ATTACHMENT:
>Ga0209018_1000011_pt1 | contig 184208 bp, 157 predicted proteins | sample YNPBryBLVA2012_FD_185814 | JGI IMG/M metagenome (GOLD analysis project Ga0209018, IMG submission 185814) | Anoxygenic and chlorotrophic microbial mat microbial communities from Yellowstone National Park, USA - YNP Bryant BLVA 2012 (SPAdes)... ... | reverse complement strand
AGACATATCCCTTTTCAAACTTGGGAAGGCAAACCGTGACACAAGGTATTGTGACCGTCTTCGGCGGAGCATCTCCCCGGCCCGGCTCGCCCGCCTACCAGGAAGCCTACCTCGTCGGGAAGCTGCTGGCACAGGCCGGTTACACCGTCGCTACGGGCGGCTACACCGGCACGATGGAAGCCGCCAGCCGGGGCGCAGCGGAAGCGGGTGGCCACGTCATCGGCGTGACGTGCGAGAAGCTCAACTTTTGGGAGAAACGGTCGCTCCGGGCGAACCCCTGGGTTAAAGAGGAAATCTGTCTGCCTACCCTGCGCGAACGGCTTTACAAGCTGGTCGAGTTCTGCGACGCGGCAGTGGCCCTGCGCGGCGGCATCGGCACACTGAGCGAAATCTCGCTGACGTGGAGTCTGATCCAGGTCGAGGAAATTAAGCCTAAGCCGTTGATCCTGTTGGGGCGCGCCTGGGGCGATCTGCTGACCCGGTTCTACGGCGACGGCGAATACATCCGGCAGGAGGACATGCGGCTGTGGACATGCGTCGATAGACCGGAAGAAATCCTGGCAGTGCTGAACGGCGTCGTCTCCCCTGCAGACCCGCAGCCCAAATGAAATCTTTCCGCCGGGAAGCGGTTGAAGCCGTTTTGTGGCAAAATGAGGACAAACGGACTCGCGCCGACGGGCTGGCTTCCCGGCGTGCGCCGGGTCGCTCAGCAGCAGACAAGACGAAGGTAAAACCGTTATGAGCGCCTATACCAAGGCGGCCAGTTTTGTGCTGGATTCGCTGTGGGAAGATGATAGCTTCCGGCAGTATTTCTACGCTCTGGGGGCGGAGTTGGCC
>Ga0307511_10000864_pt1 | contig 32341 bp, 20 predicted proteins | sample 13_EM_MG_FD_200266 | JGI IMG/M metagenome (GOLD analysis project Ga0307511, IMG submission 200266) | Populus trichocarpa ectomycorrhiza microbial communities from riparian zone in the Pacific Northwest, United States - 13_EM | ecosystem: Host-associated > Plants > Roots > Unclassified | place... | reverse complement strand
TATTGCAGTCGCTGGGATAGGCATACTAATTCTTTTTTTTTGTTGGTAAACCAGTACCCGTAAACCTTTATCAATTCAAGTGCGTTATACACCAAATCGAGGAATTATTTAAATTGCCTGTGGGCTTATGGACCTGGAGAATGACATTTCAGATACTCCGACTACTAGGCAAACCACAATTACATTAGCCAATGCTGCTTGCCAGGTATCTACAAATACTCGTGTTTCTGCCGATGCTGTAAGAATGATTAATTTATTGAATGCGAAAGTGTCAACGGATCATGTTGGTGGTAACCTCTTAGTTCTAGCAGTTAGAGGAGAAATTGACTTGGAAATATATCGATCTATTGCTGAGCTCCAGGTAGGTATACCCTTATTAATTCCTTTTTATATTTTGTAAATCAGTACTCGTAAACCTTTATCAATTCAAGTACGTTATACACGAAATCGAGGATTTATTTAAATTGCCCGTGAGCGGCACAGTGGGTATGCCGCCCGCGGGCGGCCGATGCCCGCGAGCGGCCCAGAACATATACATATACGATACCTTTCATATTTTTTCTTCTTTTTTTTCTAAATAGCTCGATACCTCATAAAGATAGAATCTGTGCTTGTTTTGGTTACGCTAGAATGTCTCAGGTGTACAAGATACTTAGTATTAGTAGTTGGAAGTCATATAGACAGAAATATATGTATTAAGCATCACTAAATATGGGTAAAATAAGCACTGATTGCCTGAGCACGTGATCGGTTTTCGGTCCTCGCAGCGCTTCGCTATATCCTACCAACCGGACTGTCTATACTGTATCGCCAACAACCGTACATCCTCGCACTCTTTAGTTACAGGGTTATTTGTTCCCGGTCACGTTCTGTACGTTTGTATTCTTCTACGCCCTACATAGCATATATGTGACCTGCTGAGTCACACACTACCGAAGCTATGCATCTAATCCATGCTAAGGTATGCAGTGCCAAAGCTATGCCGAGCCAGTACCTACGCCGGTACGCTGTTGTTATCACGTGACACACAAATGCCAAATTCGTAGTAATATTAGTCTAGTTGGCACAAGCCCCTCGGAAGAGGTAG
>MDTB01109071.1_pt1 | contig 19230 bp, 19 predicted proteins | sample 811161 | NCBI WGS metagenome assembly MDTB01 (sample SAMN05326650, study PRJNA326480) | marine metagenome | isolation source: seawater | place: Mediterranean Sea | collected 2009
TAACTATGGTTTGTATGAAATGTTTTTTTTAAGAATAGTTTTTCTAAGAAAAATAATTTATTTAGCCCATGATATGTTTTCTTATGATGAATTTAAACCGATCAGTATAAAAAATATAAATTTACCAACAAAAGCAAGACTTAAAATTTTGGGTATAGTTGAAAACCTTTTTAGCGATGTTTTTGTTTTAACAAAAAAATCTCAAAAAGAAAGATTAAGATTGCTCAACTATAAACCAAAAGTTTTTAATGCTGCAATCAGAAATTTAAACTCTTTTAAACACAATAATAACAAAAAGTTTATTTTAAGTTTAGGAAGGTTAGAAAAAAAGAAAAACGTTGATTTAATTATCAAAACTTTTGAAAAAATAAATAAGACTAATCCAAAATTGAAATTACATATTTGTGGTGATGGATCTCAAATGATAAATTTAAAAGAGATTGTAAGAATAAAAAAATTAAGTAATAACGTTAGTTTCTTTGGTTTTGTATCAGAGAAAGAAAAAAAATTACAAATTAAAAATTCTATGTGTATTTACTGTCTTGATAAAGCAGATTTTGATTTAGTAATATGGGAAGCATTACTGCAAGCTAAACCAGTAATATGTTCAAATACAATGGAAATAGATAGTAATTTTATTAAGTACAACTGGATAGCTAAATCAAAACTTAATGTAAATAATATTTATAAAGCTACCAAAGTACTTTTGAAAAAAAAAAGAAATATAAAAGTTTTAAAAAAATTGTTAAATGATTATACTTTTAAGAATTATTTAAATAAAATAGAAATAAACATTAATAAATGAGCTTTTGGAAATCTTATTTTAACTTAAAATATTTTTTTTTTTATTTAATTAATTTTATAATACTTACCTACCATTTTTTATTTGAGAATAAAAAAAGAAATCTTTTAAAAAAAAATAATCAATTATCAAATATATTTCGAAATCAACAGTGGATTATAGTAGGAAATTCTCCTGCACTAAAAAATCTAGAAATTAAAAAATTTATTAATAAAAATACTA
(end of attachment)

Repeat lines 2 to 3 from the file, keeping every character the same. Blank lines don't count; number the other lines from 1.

AGACATATCCCTTTTCAAACTTGGGAAGGCAAACCGTGACACAAGGTATTGTGACCGTCTTCGGCGGAGCATCTCCCCGGCCCGGCTCGCCCGCCTACCAGGAAGCCTACCTCGTCGGGAAGCTGCTGGCACAGGCCGGTTACACCGTCGCTACGGGCGGCTACACCGGCACGATGGAAGCCGCCAGCCGGGGCGCAGCGGAAGCGGGTGGCCACGTCATCGGCGTGACGTGCGAGAAGCTCAACTTTTGGGAGAAACGGTCGCTCCGGGCGAACCCCTGGGTTAAAGAGGAAATCTGTCTGCCTACCCTGCGCGAACGGCTTTACAAGCTGGTCGAGTTCTGCGACGCGGCAGTGGCCCTGCGCGGCGGCATCGGCACACTGAGCGAAATCTCGCTGACGTGGAGTCTGATCCAGGTCGAGGAAATTAAGCCTAAGCCGTTGATCCTGTTGGGGCGCGCCTGGGGCGATCTGCTGACCCGGTTCTACGGCGACGGCGAATACATCCGGCAGGAGGACATGCGGCTGTGGACATGCGTCGATAGACCGGAAGAAATCCTGGCAGTGCTGAACGGCGTCGTCTCCCCTGCAGACCCGCAGCCCAAATGAAATCTTTCCGCCGGGAAGCGGTTGAAGCCGTTTTGTGGCAAAATGAGGACAAACGGACTCGCGCCGACGGGCTGGCTTCCCGGCGTGCGCCGGGTCGCTCAGCAGCAGACAAGACGAAGGTAAAACCGTTATGAGCGCCTATACCAAGGCGGCCAGTTTTGTGCTGGATTCGCTGTGGGAAGATGATAGCTTCCGGCAGTATTTCTACGCTCTGGGGGCGGAGTTGGCC
>Ga0307511_10000864_pt1 | contig 32341 bp, 20 predicted proteins | sample 13_EM_MG_FD_200266 | JGI IMG/M metagenome (GOLD analysis project Ga0307511, IMG submission 200266) | Populus trichocarpa ectomycorrhiza microbial communities from riparian zone in the Pacific Northwest, United States - 13_EM | ecosystem: Host-associated > Plants > Roots > Unclassified | place... | reverse complement strand